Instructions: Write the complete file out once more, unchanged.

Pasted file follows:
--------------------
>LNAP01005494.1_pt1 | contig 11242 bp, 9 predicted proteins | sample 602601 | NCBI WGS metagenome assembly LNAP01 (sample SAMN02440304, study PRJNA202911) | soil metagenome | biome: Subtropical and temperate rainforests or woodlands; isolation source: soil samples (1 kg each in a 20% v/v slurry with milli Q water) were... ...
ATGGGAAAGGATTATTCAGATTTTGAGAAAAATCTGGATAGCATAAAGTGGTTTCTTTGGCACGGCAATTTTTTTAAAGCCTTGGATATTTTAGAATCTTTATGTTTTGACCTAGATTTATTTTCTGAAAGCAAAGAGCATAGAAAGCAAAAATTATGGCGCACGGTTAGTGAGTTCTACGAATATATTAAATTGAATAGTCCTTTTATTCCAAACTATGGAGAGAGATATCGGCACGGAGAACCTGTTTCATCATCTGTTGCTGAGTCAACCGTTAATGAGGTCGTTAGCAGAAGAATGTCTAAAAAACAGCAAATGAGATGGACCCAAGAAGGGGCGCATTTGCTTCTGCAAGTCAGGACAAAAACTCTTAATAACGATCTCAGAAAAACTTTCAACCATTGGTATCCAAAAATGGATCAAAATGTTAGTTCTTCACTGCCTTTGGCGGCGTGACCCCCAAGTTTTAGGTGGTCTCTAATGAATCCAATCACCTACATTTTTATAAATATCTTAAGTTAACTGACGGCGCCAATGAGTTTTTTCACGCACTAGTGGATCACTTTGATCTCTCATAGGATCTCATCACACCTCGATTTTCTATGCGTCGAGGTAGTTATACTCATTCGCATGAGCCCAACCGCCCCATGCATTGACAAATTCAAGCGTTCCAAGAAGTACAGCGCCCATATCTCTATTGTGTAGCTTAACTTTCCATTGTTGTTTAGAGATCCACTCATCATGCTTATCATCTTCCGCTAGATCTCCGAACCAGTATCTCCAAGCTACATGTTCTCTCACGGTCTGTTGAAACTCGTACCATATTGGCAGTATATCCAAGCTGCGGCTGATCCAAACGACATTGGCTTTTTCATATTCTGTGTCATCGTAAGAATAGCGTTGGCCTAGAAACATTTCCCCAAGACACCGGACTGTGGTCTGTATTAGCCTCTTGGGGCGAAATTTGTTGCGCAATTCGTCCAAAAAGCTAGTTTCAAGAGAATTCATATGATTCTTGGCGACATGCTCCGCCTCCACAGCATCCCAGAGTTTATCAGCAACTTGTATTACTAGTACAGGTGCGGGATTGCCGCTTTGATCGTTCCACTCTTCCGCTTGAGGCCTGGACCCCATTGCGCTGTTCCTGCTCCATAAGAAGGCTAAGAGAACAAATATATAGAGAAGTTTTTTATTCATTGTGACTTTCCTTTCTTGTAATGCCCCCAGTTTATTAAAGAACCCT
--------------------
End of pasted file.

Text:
>LNAP01005494.1_pt1 | contig 11242 bp, 9 predicted proteins | sample 602601 | NCBI WGS metagenome assembly LNAP01 (sample SAMN02440304, study PRJNA202911) | soil metagenome | biome: Subtropical and temperate rainforests or woodlands; isolation source: soil samples (1 kg each in a 20% v/v slurry with milli Q water) were... ...
ATGGGAAAGGATTATTCAGATTTTGAGAAAAATCTGGATAGCATAAAGTGGTTTCTTTGGCACGGCAATTTTTTTAAAGCCTTGGATATTTTAGAATCTTTATGTTTTGACCTAGATTTATTTTCTGAAAGCAAAGAGCATAGAAAGCAAAAATTATGGCGCACGGTTAGTGAGTTCTACGAATATATTAAATTGAATAGTCCTTTTATTCCAAACTATGGAGAGAGATATCGGCACGGAGAACCTGTTTCATCATCTGTTGCTGAGTCAACCGTTAATGAGGTCGTTAGCAGAAGAATGTCTAAAAAACAGCAAATGAGATGGACCCAAGAAGGGGCGCATTTGCTTCTGCAAGTCAGGACAAAAACTCTTAATAACGATCTCAGAAAAACTTTCAACCATTGGTATCCAAAAATGGATCAAAATGTTAGTTCTTCACTGCCTTTGGCGGCGTGACCCCCAAGTTTTAGGTGGTCTCTAATGAATCCAATCACCTACATTTTTATAAATATCTTAAGTTAACTGACGGCGCCAATGAGTTTTTTCACGCACTAGTGGATCACTTTGATCTCTCATAGGATCTCATCACACCTCGATTTTCTATGCGTCGAGGTAGTTATACTCATTCGCATGAGCCCAACCGCCCCATGCATTGACAAATTCAAGCGTTCCAAGAAGTACAGCGCCCATATCTCTATTGTGTAGCTTAACTTTCCATTGTTGTTTAGAGATCCACTCATCATGCTTATCATCTTCCGCTAGATCTCCGAACCAGTATCTCCAAGCTACATGTTCTCTCACGGTCTGTTGAAACTCGTACCATATTGGCAGTATATCCAAGCTGCGGCTGATCCAAACGACATTGGCTTTTTCATATTCTGTGTCATCGTAAGAATAGCGTTGGCCTAGAAACATTTCCCCAAGACACCGGACTGTGGTCTGTATTAGCCTCTTGGGGCGAAATTTGTTGCGCAATTCGTCCAAAAAGCTAGTTTCAAGAGAATTCATATGATTCTTGGCGACATGCTCCGCCTCCACAGCATCCCAGAGTTTATCAGCAACTTGTATTACTAGTACAGGTGCGGGATTGCCGCTTTGATCGTTCCACTCTTCCGCTTGAGGCCTGGACCCCATTGCGCTGTTCCTGCTCCATAAGAAGGCTAAGAGAACAAATATATAGAGAAGTTTTTTATTCATTGTGACTTTCCTTTCTTGTAATGCCCCCAGTTTATTAAAGAACCCT